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Archive for the ‘Artisans in Florence’ Category

If you are planning on a trip to Italy, this is the season to read up on numerous great books about the culture, history and la vita Italiano.

Florence:

stones-of-florenceThe reference I most strongly recommend is Christopher Hibbert’s definitive The House of Medici-Its Rise and Fall. Hibbert deftly guides the reader through the intricacies of everything from the Medici family tree, political intrigue and ‘the end of the line’ in easy to read prose. Truly a must for those who plan on spending time in bella Firenze.

Inferno: Dan Brown’s most recent book, this one does describe various parts of the city in very vivid detail.

The Stones of Florence: Mary McCarthy’s landmark 1956 book is still a wonderful read to get a great perspective on the city, its sites and history.

Heading south – Naples or Sicily

Elena Ferrante, The Neapolitan Quartet. In this day and age, no one beats Elena’s the-ancient-shoreability to capture Neapolitan life so vividly and in such lucid style.

The Ancient Shore. Shirley Hazzard’s lifelong love with Naples comes through in a unique framework of the ancients who established colonies here in the era’s past. A very good read with an unusual perspective.

Sicily, 3o00 Years of Human History: Sandra Benjamin’s ability to translate the complex story of Sicily’s tumultuous existence, from the indigenous cultures of the Sicanians and others through multiple occupations by other nations brings the island’s complex story to life. A great read if you are planning time on Sicily.

Venice in your plans?

paradise-of-citiesParadise of Cities: Venice in the Nineteenth Century. John Norwich’s remarkable book shares observations about the city as it began to attract visitors on the “Grand Tour”. My love of this book is that the author shares what Venice was and what it was destined to be, well in advance of the tourist hoards that arrive today. A very interesting perspective on the City in the Sea.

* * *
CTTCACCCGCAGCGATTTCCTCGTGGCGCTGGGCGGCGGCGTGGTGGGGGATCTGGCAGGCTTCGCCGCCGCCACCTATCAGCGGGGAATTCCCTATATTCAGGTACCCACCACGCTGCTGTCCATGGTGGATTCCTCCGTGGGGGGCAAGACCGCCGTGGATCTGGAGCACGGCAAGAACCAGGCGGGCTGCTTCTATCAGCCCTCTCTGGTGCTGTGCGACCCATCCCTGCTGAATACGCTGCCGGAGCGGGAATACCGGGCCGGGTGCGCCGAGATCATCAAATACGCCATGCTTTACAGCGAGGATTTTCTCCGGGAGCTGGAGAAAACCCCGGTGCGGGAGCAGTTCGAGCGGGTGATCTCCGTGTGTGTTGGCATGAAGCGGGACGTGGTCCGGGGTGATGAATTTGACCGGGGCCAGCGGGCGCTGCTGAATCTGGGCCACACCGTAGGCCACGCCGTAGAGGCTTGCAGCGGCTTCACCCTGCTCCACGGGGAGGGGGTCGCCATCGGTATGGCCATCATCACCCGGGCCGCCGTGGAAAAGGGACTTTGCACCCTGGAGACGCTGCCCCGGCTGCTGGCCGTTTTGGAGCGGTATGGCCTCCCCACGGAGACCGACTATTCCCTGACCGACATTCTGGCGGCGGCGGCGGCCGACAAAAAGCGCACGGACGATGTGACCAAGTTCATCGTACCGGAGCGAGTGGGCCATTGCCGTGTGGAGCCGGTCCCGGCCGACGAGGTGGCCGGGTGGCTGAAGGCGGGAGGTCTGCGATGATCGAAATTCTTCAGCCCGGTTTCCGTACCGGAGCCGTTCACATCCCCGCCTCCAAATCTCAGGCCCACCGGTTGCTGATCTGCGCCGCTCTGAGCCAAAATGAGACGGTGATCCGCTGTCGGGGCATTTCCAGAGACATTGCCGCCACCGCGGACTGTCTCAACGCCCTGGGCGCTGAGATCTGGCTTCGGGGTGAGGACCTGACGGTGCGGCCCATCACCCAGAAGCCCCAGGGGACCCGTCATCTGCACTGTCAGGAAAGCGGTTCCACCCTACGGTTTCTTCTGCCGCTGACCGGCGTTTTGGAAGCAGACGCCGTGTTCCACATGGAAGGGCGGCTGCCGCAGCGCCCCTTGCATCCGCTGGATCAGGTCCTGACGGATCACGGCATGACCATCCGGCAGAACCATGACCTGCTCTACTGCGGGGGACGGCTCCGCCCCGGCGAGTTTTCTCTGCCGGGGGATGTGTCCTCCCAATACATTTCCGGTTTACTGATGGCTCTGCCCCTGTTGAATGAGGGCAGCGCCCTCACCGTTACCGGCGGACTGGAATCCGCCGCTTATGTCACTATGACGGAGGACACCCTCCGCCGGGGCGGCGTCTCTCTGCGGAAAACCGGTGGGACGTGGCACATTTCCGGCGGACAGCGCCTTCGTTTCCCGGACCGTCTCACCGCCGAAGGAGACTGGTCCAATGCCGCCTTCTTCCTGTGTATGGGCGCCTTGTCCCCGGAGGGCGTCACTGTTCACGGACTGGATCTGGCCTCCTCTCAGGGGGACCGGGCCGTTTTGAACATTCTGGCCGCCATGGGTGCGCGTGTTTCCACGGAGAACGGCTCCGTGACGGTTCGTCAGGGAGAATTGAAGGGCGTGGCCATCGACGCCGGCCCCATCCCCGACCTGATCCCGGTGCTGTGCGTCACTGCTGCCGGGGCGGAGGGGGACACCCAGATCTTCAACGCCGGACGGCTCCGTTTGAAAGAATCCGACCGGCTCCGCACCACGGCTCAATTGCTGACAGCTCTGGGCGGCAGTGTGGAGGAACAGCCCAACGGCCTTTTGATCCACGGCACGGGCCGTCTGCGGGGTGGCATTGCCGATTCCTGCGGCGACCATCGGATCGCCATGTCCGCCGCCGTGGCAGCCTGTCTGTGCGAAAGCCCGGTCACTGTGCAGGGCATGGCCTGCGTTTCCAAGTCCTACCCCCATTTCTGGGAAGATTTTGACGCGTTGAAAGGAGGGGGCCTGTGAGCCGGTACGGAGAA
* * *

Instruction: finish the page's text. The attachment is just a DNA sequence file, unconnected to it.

If Venice Dies: Salvatore Settis’s searing look at the terrible effects of cruise ships and tourists crowds descending on the city. Even if you are a cruise passenger, this book deserves your attention to a city in peril. I highly recommend. The book was released in Italian and an English translation by Andre Naffis-Sahely has brought the book to a whole new audience.

There are hundreds more. This will get you started!

Join us in Italy on one of our small group excursions across Italy. Four itineraries.  Your own villa. Daily multi-lingual tour lead and support. Relax. Unwind. Come home again to Italy.

 

 

 

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The are called Angels of the Flood, Angeli del Fango in Italian.

In the days after the horrendous flood of early November 1966, they came, unbidden, from around the world. With no known places to sleep, no known sources of nutrition and with a profound sense of the cultural loss caused by the turbulent waters of the Arno, they arrived.

At first, it was five or ten. By the end of the third week of November, there were over two thousand of these ‘angels’ at work doing whatever they could to help. They did whatever they were told; whether rescuing water and oil soaked illuminated manuscripts from the basement of the National Library or digging out streets that were covered in a thick, oily ooze, they worked.

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Angeli del Fango

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Angeli del Fango: Giunti Publishing

Erasmo d’Angelis’ book, Angeli del Fango, became a sensation for its collection of photographs and transcriptions of events from those who worked so hard to help.

For those interested in ordering, you can locate used copies, from time to time. The ISBN information is:

ISBN 10: 8809050134 ISBN 13: 9788809050136

Though the city was crippled as a result of the flood, and references were made to the numerous other floods that once plagued the city, this was in many ways a simpler time. The willingess to pick up and assist, the heart to want to be part of something bigger than themselves,  and without any motivation other than good intent, sometimes seems a distance dream.

As we approach the fiftieth anniversary of the flood, please keep in mind these willing and passionate voluteers who gave every ounce of their energy to help the city that they loved. We are all the better for the enormity of contribution that they made.

Today Florence is the city she is thanks in no small way to the angels of the mud.